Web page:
Safeguard or Constraint? An ethical analysis of the Criteria for the Treatment of Gender Diverse Minors

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Picture of children holding hands

This research project aims to:

  • Identify the ethically relevant aspects of current eligibility criteria for access to gender services for young people under 18
  • Explore the experience of young people in accessing gender services
  • Critically analyse the implications of their experience, based on key ethical considerations identified in objective 1
  • Use these analyses to formulate an ethically justifiable approach to use of eligibility criteria for access to gender services by under 18s

The details

The clinical management of gender-diverse children and adolescents is highly contentious, high on the policy and political agenda and subject to an increasing legal, clinical, ethical social and cultural debate.

Due to the controversial nature of the gender-affirming treatment, particularly for minors, gender-diverse young people wishing to access hormone treatment must meet a number of eligibility criteria: for example, they must present a marked incongruence between experienced gender and sex characteristics, a long-lasting and intense pattern of gender incongruence or dysphoria; any physical or mental health concern must be reasonably well controlled; they must engage socially, attend regular medical appointments.

Adolescents who do not meet these eligibility criteria might not be considered suitable candidates for medical treatment. In Australia, overall the criteria are less prescriptive and more open than in the UK, especially in relation to hormones for puberty suppression.

This difference between the UK and Australia is a key to this project, as it will provide a diversity of lived experiences and make it possible to provide a nuanced normative analysis of the current routes to access to gender-affirming care and how they are experienced by patients.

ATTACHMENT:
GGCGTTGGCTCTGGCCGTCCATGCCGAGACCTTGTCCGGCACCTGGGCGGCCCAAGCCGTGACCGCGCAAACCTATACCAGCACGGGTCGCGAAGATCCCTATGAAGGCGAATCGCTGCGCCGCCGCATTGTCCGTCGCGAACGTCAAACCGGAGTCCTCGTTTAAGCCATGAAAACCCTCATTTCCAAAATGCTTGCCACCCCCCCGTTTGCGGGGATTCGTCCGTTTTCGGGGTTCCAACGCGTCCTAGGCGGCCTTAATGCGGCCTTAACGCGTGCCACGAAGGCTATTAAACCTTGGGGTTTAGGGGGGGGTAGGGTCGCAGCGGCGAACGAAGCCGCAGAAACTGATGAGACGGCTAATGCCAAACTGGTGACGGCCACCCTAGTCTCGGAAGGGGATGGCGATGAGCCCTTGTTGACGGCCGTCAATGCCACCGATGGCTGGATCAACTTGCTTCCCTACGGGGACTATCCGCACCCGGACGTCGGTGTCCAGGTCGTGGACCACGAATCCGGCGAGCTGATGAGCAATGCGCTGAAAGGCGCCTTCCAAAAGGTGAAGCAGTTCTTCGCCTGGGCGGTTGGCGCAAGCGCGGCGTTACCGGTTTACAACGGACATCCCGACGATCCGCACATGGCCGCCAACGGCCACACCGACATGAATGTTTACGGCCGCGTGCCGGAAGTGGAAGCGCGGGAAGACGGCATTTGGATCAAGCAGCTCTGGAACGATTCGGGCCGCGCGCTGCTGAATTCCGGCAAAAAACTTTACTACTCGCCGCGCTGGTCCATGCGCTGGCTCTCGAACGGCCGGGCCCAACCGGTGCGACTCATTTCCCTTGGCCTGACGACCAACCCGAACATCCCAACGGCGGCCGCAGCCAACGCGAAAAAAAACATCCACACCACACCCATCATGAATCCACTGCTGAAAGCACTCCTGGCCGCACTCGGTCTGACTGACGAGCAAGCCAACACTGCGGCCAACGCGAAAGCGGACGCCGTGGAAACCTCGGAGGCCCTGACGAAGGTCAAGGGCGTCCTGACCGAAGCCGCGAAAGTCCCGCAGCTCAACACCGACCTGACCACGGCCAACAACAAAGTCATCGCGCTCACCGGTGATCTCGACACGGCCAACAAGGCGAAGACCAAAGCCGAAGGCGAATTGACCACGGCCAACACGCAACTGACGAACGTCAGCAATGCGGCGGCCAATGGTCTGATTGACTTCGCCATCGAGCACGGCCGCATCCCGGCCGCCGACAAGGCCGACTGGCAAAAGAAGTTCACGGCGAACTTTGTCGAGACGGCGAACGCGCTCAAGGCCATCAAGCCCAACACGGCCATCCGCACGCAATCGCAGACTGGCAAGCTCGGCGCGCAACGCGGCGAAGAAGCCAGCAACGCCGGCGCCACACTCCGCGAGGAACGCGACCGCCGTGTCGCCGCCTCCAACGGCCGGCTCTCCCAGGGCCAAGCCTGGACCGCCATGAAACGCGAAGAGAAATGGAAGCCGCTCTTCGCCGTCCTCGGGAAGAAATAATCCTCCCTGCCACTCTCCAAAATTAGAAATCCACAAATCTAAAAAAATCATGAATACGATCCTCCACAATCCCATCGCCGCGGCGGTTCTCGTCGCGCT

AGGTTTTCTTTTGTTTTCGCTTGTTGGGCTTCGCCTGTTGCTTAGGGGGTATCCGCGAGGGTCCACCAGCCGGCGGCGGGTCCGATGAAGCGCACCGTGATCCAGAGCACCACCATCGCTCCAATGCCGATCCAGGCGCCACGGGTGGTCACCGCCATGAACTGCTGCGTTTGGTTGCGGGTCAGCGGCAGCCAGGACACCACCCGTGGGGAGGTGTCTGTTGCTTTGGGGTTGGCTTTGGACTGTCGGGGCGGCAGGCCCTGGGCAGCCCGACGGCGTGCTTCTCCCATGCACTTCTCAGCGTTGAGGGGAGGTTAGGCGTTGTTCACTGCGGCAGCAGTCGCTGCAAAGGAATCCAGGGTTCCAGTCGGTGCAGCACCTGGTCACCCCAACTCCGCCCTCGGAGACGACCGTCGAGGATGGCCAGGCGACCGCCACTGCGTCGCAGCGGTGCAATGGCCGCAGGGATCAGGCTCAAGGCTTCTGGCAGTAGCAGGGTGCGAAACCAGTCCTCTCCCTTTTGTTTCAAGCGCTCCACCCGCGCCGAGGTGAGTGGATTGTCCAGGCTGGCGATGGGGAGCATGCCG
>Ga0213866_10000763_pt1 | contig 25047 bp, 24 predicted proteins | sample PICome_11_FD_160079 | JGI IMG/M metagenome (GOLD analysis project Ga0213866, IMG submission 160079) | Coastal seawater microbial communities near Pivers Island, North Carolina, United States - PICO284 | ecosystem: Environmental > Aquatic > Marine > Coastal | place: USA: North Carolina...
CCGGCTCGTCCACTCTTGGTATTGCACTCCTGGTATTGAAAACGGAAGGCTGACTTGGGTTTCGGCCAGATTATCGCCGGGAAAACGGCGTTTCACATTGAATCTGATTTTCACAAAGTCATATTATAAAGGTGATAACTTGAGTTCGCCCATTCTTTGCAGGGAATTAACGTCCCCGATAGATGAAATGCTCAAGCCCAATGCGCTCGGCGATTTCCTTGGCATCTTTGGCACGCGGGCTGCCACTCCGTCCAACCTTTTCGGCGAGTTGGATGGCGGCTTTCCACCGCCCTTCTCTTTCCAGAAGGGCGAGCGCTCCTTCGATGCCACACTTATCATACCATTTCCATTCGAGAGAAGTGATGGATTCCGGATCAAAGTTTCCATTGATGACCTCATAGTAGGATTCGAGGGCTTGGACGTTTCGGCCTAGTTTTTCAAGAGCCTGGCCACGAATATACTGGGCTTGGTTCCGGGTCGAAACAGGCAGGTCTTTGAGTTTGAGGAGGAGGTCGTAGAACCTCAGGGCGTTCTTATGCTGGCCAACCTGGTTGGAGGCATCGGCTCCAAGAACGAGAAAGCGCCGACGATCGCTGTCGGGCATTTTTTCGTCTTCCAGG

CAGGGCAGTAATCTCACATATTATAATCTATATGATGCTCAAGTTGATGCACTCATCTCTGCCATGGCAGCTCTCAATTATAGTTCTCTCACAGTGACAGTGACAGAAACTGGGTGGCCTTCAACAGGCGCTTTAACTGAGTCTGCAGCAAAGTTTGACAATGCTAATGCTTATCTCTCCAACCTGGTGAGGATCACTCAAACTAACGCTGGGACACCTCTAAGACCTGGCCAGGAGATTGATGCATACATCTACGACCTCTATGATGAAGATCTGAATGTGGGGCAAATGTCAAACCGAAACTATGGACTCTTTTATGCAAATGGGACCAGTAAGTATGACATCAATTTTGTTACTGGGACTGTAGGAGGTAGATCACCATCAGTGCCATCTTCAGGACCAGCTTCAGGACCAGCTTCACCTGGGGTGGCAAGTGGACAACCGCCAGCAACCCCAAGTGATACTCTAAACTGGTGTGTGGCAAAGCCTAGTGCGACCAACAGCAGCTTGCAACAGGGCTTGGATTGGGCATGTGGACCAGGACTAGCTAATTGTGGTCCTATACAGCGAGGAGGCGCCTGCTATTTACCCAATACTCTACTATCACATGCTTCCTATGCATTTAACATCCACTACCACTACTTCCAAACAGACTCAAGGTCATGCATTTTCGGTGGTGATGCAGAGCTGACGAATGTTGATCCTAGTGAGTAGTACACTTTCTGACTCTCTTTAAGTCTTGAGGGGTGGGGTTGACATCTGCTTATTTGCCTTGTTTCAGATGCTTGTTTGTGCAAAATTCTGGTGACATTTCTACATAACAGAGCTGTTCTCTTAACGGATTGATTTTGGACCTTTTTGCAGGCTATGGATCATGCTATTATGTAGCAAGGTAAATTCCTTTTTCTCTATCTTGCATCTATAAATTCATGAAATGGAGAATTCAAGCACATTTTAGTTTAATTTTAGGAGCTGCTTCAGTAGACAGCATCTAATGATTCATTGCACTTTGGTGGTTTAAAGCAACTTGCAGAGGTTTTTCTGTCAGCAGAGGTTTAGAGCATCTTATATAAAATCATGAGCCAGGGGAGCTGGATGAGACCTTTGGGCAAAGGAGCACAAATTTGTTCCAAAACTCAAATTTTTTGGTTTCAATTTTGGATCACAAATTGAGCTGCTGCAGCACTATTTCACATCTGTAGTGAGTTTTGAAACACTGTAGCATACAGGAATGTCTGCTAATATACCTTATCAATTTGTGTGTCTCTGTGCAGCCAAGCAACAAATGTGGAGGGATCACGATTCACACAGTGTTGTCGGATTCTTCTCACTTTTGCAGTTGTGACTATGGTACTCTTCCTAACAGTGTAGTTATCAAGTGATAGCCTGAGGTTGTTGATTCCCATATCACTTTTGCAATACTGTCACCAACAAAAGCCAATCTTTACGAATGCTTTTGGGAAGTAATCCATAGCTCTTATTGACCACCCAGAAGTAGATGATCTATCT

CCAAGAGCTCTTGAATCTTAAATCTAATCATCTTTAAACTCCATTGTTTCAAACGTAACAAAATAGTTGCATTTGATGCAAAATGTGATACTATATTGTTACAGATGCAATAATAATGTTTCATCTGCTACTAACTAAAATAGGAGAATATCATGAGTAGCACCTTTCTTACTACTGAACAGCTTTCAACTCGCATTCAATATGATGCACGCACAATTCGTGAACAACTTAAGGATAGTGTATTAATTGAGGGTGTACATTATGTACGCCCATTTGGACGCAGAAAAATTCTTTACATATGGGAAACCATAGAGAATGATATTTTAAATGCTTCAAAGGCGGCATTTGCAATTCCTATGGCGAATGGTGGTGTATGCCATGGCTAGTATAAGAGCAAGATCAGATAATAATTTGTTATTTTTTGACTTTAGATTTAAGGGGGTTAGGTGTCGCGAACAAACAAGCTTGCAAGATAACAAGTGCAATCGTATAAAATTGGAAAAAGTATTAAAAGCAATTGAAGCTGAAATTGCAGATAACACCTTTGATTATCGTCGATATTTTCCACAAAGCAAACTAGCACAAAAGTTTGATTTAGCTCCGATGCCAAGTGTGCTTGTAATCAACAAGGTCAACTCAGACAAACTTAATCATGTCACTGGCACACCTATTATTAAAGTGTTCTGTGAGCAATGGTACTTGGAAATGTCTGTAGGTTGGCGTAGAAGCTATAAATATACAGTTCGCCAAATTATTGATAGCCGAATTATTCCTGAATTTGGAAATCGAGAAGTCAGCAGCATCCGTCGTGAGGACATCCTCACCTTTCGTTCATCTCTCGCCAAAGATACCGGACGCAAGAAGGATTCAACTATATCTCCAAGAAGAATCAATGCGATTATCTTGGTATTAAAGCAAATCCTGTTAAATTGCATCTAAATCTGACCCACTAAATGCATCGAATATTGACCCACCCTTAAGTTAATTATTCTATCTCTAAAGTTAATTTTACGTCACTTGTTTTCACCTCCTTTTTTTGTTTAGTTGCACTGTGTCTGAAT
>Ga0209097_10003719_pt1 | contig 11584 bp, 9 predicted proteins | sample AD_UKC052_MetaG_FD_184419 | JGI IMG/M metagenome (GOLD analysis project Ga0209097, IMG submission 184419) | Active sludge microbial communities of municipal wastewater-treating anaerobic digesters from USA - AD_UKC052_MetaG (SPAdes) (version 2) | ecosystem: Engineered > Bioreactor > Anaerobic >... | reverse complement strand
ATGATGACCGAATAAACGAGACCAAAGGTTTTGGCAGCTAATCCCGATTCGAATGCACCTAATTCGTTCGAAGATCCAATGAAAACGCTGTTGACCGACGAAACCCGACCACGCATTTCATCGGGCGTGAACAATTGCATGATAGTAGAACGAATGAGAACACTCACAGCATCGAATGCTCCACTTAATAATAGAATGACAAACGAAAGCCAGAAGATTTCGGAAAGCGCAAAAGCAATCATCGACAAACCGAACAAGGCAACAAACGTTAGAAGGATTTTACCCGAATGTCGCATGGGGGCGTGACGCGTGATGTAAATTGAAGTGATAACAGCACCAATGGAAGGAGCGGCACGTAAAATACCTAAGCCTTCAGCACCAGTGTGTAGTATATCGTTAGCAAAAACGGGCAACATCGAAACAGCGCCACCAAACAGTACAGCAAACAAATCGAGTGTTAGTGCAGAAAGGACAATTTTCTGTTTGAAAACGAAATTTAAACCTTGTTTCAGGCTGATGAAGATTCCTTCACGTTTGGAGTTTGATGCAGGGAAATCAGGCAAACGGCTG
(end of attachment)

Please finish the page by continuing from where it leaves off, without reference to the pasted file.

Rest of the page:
This project will investigate the impact of these access criteria on young people. The PhD candidate will interview young adults who accessed or sought access to gender services when they were under 18. The purpose of these interviews will be to elicit their lived experiences and their reflections on those experiences some years later.

This data will enable us to explore whether the way eligibility criteria are framed and understood may cause unhelpful psychological pressure and may lead young people to try to conform to what they think is expected, rather than expressing their genuine feelings about their identity, and discussing with clinicians their true wishes around medical treatment.

This will be the first project of empirical bioethics to examine the ethics of current eligibility criteria for gender-affirming treatment based on the patients’ lived experiences. The information collected will be used to formulate an ethical use of eligibility criteria to access gender-affirming care.

This research fills up a gap in the literature: no study has yet examined the ethical issues around the implications of eligibility criteria for access to treatment. By using the methods of empirical bioethics, this project will give voice to the experiences of those stakeholders who are most directly touched by current clinical access criteria.

This research is vital for both patients and service providers. Patients should not be burdened with numerous barriers to accessing care, as this is potentially harmful and inequitable. At the same time, service providers must ensure that potentially vulnerable minors are provided with safe, high-quality services and not given medical interventions which are not in their interests long-term.

This research will help to navigate this potential tension and examine ethical ways to interpret and understand eligibility criteria, in a way that facilitates the genuine expression of need without causing undue pressure for young people.

The graduate researcher on this project is: Meaghan Storey

Supervision team

Other joint PhD projects